We make no apology for referring to this stock market trend again this year, but the circa 1% rise in the UK Footsie 100 Index on the first trading day of 2020 is potentially a very good sign for Investors.

A study of the Index over the past twenty years found that in 17 of those years, the direction of market movements over the year matched the movement of the first day’s trading, so the rise on 2nd January suggests there is a strong chance the Footsie 100 index will finish higher in 2020.

The pattern was certainly true to form in 2019 when the FTSE 100 opened at 6728 and was 6 points higher at the end of the first day’s trading. It finished the year 13% higher at 7542.

Investors taking their lead from how the stock market moved on the first day of trading would have been wrong-footed only three times in the last two decades. In 2002 and 2011 the Index was up on day one but went on to fall over the remainder of the year. In 2016 it fell on the opening day but finished that year higher.

Another trend that offers encouragement for investors in 2020 is that in six of the past seven years the high point of the FTSE 100 Index exceeded the peak of the previous year. The year’s peak has risen from 6840 in 2013 to 7837 in 2018. This pattern of successive peaks was not maintained in 2019 but many forecasters are hoping that, buoyed by a positive start to 2020, the index will finally break through the 8000 barrier.

Only time will tell if the first day of trading proves to be a useful future indicator for 2020 and, of course, we would not recommend making investment decisions on the evidence of one day’s trading. Indeed, after a stellar performance of all stock markets in 2019, it would be understandable for investors to be a little nervous as we head into 2020. We must also always remember the wise words of the eminent Economist, J K Galbraith who said, “The only function of economic forecasting is to make astrology look respectable,” but there are other sound reasons to be cautiously optimistic for the year ahead.

Firstly, if we analyse stock market performance for 2019 a little more carefully, it is less remarkable than the return over twelve months suggests. Market returns in the previous year were of course very poor and 2019 was only a bounce back from the stock market falls in the previous 12 months. Over a two-year period from the start of 2018, stock market returns are not even average and certainly nowhere near high enough to flash up warning signals of investor exuberance or that a market crash might be imminent.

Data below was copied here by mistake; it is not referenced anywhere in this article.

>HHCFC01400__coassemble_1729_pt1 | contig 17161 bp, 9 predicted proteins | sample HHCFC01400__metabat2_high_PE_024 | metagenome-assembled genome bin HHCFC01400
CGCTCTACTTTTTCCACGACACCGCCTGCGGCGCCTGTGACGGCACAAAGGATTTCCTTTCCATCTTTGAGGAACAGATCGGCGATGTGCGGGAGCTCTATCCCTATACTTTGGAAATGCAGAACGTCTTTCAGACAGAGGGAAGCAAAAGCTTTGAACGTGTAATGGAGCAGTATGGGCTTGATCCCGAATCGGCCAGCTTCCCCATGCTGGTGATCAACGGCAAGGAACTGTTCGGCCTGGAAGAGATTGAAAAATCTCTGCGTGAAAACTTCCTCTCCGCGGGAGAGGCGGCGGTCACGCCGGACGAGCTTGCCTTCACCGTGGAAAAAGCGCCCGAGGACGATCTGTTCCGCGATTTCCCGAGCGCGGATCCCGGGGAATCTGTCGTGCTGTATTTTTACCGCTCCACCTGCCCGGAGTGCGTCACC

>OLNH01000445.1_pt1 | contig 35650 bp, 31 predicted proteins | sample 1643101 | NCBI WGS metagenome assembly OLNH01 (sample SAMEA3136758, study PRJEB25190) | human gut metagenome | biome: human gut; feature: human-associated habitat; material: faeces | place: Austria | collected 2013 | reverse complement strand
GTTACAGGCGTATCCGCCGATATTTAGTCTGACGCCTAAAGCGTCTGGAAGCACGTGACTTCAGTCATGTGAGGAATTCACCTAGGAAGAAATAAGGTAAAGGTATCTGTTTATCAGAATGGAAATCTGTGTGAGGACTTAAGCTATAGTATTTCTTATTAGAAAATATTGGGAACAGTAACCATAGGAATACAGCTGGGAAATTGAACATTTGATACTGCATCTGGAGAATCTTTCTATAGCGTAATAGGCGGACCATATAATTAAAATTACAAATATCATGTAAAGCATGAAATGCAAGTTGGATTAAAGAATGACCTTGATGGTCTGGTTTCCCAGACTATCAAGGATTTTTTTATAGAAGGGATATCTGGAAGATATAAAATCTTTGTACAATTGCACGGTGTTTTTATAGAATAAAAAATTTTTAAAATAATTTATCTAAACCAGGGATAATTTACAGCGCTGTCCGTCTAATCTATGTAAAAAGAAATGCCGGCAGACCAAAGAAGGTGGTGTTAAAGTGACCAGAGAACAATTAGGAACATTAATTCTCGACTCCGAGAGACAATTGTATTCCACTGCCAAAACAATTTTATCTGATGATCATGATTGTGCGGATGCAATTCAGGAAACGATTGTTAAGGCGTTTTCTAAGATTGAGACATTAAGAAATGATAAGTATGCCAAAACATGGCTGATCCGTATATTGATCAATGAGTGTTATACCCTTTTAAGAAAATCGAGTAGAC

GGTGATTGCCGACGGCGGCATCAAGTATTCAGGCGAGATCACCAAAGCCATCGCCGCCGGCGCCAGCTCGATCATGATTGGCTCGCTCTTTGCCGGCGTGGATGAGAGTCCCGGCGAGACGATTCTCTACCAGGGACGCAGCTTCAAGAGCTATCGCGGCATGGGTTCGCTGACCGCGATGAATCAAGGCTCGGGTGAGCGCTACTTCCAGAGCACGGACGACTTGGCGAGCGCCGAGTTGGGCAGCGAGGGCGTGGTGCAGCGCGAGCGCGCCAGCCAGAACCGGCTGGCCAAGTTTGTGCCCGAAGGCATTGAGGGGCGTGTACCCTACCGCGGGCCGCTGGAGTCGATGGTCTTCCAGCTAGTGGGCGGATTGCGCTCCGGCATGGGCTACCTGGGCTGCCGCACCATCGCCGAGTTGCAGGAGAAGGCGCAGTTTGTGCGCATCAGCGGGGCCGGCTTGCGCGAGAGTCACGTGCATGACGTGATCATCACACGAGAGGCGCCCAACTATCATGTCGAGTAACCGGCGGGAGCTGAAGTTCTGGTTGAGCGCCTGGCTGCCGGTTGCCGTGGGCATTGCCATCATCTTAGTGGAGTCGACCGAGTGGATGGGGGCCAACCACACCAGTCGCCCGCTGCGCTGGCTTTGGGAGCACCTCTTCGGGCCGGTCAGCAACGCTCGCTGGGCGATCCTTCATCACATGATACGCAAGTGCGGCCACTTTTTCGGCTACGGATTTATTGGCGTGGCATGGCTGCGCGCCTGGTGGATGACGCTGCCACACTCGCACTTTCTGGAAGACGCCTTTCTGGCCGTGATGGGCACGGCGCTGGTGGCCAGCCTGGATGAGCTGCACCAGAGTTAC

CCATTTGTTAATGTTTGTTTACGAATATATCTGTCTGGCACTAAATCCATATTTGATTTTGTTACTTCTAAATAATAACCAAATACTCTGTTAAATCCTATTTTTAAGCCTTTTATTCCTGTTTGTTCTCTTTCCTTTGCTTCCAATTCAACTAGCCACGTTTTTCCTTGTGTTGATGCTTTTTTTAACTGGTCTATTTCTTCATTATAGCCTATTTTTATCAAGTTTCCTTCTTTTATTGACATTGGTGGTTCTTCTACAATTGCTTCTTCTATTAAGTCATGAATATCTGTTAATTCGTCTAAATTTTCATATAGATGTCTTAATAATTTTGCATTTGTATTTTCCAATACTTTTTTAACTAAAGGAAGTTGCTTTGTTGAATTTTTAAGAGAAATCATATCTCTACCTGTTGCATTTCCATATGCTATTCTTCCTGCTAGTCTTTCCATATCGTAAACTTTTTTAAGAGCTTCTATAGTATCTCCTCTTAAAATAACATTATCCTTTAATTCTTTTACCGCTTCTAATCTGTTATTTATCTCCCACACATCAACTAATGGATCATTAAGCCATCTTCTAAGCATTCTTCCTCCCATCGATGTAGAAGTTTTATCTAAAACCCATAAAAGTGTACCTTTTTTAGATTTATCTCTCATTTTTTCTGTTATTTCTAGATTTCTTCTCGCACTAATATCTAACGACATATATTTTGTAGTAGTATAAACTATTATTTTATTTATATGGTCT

Since the beginning of 2018, only the US Indices have performed well, with the S&P rising by over 20%. The UK, China and Europe markets are basically where they were two years ago, and Japan’s Nikkei index is only 4% higher.

The second reason to be confident for the year ahead is that a recession in 2020 looks unlikely. The delayed impact of last year’s interest rate cuts, ongoing policy support, some fiscal easing and President Trump’s desire to support the US economy and stock market in the run up to November’s election mean corporate earnings should gradually recover after 2019’s relative stagnation.

Thirdly, except for the US, stock market valuations are not excessive. And even on Wall Street, with bond yields so low, a reasonable case can be made for stocks and shares to continue to trade on today’s multiples of earnings or even to become more expensive.

The fourth reason for optimism is that, according to estimates by Nomura, Central Banks look set to sweep up bonds worth hundreds of billions of pounds to help kick start economic growth in the latest unprecedented intervention into financial markets. The Federal Reserve Bank of America, Bank of Japan, the European Central Bank and the Peoples Bank of China all look set to reboot their Quantitative Easing programmes. This will boost the economy by aiding bank lending, lowering long term interest rates and by pushing investors who are desperately seeking higher returns than those available on cash deposits into riskier assets.

Finally, Governments throughout the world, in the desire to support their economies will begin to shift the focus from austerity to fiscal expansion. More public spending, with the likely consequence of higher inflation, is a much better environment for stocks and shares than bonds and cash. A lot of money that has deserted equities for fixed interest investments could head back the other way.